Internet Engineering Task Force (IETF) A. Zimmermann
Request for Comments: 7805
Obsoletes: 675 721 761 813 816 879 896 W. Eddy
1078 6013 MTI Systems
Updates: 7414 L. Eggert
Category: Informational NetApp
ISSN: 2070-1721 April 2016 Moving Outdated TCP Extensions and TCP-Related Documents
to Historic or Informational Status
This document reclassifies several TCP extensions and TCP-related
documents that either have been superseded, have never seen
widespread use, or are no longer recommended for use to "Historic"
status. The affected documents are RFCs 675, 721, 761, 813, 816,
879, 896, 1078, and 6013. Additionally, this document reclassifies
RFCs 700, 794, 814, 817, 872, 889, 964, and 1071 to "Informational"
Status of This Memo
This document is not an Internet Standards Track specification; it is
published for informational purposes.
This document is a product of the Internet Engineering Task Force
(IETF). It represents the consensus of the IETF community. It has
received public review and has been approved for publication by the
Internet Engineering Steering Group (IESG). Not all documents
approved by the IESG are a candidate for any level of Internet
Standard; see Section 2 of RFC 5741.
Information about the current status of this document, any errata,
and how to provide feedback on it may be obtained at
Copyright (c) 2016 IETF Trust and the persons identified as the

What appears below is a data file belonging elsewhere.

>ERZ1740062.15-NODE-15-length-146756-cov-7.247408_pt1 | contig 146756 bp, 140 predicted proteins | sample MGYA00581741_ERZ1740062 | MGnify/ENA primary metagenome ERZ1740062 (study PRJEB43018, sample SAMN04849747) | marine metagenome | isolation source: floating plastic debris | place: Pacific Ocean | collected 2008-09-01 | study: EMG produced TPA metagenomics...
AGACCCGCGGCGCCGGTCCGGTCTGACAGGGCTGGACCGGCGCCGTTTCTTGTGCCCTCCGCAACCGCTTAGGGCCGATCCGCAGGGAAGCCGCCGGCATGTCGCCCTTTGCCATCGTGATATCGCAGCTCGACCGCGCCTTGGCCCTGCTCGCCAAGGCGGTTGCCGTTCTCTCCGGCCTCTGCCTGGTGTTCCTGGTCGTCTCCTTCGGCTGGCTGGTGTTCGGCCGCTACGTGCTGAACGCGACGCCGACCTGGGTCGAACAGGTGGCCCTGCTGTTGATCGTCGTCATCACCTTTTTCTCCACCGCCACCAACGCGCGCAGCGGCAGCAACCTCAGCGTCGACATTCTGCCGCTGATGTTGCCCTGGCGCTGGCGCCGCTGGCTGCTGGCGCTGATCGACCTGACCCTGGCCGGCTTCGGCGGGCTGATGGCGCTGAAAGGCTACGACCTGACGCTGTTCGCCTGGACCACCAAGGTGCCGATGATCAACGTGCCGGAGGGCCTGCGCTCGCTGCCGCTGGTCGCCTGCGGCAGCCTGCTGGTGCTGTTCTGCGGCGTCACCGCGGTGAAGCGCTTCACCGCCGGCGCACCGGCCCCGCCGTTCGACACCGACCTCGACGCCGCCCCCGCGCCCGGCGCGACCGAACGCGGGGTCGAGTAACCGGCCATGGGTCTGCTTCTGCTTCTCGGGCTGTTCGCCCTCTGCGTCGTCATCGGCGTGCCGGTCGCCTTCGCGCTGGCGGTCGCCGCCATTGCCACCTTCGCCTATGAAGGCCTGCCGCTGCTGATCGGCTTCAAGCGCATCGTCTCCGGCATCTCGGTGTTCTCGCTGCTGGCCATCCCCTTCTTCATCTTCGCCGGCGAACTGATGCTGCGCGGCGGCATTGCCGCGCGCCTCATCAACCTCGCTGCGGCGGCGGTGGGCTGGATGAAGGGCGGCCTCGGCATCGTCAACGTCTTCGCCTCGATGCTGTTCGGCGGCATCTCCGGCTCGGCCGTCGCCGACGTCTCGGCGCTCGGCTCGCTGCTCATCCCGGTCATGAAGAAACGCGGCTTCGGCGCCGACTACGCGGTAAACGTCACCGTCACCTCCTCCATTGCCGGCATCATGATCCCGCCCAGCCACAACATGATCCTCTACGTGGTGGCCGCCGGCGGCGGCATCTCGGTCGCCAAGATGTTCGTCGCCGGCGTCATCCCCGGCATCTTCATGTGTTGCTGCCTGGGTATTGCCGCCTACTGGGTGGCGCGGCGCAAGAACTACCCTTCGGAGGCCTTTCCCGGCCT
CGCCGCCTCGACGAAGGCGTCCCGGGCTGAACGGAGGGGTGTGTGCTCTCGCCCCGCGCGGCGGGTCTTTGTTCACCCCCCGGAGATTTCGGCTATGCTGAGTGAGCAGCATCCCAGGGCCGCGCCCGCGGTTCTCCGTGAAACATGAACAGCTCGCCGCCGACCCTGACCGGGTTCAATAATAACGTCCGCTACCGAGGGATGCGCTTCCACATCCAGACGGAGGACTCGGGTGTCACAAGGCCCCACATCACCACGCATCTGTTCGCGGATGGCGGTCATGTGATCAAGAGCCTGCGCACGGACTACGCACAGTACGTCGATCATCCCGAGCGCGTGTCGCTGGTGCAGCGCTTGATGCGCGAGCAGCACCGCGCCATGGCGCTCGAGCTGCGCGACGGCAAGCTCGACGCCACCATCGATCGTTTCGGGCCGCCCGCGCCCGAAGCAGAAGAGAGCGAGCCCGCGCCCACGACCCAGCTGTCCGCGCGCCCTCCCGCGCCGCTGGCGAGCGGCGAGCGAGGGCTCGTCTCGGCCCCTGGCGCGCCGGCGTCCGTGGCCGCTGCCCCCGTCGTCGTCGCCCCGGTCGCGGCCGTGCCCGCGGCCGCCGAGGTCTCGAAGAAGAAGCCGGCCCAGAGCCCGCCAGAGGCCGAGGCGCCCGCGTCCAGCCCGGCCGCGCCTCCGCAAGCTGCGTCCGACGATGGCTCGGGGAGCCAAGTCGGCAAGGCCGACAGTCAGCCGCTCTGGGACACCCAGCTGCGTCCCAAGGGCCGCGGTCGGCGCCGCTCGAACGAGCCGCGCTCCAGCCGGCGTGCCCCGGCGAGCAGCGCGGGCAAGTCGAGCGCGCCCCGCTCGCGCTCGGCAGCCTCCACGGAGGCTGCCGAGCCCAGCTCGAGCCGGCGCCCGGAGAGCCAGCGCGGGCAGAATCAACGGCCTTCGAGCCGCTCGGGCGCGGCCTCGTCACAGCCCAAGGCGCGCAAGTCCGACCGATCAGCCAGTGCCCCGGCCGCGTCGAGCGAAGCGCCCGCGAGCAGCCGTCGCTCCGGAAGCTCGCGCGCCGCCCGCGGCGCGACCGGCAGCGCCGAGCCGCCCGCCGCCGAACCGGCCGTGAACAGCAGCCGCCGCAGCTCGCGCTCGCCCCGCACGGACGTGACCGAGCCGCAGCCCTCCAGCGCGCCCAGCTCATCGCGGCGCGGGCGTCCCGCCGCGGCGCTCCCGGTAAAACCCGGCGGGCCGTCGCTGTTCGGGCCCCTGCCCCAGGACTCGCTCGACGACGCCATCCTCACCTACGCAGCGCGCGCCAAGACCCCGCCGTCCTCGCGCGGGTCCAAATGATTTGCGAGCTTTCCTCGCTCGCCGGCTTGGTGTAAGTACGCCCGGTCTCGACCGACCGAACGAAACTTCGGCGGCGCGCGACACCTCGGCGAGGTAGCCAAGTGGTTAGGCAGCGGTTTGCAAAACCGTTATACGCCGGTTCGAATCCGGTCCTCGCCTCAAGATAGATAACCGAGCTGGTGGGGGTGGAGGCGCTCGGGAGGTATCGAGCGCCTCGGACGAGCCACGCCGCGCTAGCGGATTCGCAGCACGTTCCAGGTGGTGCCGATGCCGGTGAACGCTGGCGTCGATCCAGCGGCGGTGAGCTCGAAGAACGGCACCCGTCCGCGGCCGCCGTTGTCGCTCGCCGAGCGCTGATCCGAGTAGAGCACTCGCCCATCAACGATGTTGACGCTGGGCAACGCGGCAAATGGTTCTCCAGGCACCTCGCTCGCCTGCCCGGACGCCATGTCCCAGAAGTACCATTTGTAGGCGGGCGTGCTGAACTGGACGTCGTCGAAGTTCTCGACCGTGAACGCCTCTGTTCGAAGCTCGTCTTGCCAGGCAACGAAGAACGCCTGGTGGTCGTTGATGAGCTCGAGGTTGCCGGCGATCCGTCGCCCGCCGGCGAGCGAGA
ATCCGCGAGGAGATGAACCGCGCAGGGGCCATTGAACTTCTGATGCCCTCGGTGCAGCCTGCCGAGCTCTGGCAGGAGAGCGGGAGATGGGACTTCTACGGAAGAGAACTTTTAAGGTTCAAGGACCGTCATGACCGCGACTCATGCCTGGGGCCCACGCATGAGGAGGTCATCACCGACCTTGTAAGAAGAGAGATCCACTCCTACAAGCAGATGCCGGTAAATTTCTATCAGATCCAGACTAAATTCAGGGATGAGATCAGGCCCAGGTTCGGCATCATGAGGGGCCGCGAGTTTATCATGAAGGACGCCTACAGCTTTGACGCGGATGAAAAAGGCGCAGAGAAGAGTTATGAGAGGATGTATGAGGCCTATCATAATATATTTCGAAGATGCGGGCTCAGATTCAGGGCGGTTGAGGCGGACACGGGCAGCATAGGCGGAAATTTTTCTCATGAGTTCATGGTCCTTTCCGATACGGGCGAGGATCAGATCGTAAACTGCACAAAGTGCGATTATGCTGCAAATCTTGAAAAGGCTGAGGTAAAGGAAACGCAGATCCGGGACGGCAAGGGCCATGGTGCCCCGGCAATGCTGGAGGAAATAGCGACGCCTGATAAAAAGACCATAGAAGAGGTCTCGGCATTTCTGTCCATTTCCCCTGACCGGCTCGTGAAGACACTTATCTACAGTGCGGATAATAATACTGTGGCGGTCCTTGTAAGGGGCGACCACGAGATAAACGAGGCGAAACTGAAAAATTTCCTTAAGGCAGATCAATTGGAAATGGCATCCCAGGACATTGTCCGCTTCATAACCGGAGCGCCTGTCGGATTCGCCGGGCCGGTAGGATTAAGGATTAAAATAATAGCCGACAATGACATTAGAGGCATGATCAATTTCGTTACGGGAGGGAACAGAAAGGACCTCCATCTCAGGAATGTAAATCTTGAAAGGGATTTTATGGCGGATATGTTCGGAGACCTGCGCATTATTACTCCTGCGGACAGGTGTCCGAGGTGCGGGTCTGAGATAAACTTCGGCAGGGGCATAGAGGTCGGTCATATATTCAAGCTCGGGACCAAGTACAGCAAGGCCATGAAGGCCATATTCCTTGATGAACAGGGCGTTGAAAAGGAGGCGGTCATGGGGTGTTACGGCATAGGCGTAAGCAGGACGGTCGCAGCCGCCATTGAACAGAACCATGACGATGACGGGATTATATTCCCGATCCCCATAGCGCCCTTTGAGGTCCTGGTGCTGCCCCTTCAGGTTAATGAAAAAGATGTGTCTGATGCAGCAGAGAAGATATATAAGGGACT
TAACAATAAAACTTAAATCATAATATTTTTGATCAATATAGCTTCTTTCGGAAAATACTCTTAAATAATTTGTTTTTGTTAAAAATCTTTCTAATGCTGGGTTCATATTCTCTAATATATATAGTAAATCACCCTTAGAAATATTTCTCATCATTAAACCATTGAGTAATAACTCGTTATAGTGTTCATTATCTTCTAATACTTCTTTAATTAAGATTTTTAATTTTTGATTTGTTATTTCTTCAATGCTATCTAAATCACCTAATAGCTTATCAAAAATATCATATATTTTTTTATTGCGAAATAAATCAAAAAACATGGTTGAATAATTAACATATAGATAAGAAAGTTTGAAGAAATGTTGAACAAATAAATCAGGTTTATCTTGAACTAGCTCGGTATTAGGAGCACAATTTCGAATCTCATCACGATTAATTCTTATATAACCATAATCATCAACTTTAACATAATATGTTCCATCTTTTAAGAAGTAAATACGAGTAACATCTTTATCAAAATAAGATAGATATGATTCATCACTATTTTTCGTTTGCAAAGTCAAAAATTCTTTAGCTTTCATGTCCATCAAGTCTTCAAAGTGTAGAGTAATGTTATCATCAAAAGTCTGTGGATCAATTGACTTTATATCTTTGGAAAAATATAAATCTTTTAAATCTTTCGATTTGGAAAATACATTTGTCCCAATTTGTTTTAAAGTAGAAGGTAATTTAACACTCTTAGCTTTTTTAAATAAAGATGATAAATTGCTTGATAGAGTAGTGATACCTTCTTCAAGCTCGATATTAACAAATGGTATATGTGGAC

document authors. All rights reserved.
This document is subject to BCP 78 and the IETF Trust's Legal
Provisions Relating to IETF Documents
(http://trustee.ietf.org/license-info) in effect on the date of
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to this document. Code Components extracted from this document must
include Simplified BSD License text as described in Section 4.e of
the Trust Legal Provisions and are provided without warranty as
described in the Simplified BSD License.
Table of Contents
1. Introduction . . . . . . . . . . . . . . . . . . . . . . . . 22. Status Changes . . . . . . . . . . . . . . . . . . . . . . . 32.1. Moving to "Historic" Status . . . . . . . . . . . . . . . 32.2. Moving to "Informational" Status . . . . . . . . . . . . 43. Security Considerations . . . . . . . . . . . . . . . . . . . 54. References . . . . . . . . . . . . . . . . . . . . . . . . . 54.1. Normative References . . . . . . . . . . . . . . . . . . 54.2. Informative References . . . . . . . . . . . . . . . . . 7
Acknowledgments . . . . . . . . . . . . . . . . . . . . . . . . . 8
Authors' Addresses . . . . . . . . . . . . . . . . . . . . . . . 81. Introduction
TCP has a long history. Over time, many RFCs have accumulated that
describe aspects of the TCP protocol, implementation, and extensions.
Some of these have been superseded, are no longer recommended for
use, or have simply never seen widespread use.
Sections 6 and 7.1 of the TCP roadmap document [RFC7414] already
reclassified a number of TCP extensions as "Historic" and describes
the reasons for doing so, but it did not instruct the RFC Editor to
change the status of these RFCs in the RFC database. The purpose of
this document is to do just that.
In addition, this document reclassifies all other documents mentioned
in the TCP roadmap that currently have an "Unknown" status to either
"Historic" or "Informational".
2. Status Changes
The following two sections give a short justification why a specific
TCP extension or a TCP-related document is being reclassified as
"Historic" or "Informational". In addition, the letter code after an